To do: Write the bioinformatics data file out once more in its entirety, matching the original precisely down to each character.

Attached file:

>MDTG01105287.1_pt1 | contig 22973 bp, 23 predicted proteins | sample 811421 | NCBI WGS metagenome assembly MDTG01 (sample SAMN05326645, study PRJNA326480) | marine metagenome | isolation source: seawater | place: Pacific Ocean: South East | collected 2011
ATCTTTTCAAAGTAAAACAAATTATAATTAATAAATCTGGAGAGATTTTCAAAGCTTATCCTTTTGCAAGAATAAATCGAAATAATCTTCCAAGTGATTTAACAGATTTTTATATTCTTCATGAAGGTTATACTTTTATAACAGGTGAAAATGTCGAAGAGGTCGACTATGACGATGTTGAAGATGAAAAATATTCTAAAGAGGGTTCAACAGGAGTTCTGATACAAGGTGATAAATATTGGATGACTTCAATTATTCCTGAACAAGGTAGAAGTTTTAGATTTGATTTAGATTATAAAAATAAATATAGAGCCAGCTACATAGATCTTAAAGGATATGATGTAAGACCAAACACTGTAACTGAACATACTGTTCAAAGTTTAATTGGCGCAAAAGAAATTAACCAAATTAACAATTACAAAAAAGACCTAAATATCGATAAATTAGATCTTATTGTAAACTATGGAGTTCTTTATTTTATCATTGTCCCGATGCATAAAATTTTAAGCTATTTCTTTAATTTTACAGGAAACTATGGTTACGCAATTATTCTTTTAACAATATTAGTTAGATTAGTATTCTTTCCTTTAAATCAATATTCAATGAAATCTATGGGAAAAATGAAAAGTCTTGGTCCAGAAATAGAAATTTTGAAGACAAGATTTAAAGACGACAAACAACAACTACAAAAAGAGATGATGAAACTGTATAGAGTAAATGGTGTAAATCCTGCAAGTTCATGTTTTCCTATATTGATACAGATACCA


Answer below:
>MDTG01105287.1_pt1 | contig 22973 bp, 23 predicted proteins | sample 811421 | NCBI WGS metagenome assembly MDTG01 (sample SAMN05326645, study PRJNA326480) | marine metagenome | isolation source: seawater | place: Pacific Ocean: South East | collected 2011
ATCTTTTCAAAGTAAAACAAATTATAATTAATAAATCTGGAGAGATTTTCAAAGCTTATCCTTTTGCAAGAATAAATCGAAATAATCTTCCAAGTGATTTAACAGATTTTTATATTCTTCATGAAGGTTATACTTTTATAACAGGTGAAAATGTCGAAGAGGTCGACTATGACGATGTTGAAGATGAAAAATATTCTAAAGAGGGTTCAACAGGAGTTCTGATACAAGGTGATAAATATTGGATGACTTCAATTATTCCTGAACAAGGTAGAAGTTTTAGATTTGATTTAGATTATAAAAATAAATATAGAGCCAGCTACATAGATCTTAAAGGATATGATGTAAGACCAAACACTGTAACTGAACATACTGTTCAAAGTTTAATTGGCGCAAAAGAAATTAACCAAATTAACAATTACAAAAAAGACCTAAATATCGATAAATTAGATCTTATTGTAAACTATGGAGTTCTTTATTTTATCATTGTCCCGATGCATAAAATTTTAAGCTATTTCTTTAATTTTACAGGAAACTATGGTTACGCAATTATTCTTTTAACAATATTAGTTAGATTAGTATTCTTTCCTTTAAATCAATATTCAATGAAATCTATGGGAAAAATGAAAAGTCTTGGTCCAGAAATAGAAATTTTGAAGACAAGATTTAAAGACGACAAACAACAACTACAAAAAGAGATGATGAAACTGTATAGAGTAAATGGTGTAAATCCTGCAAGTTCATGTTTTCCTATATTGATACAGATACCA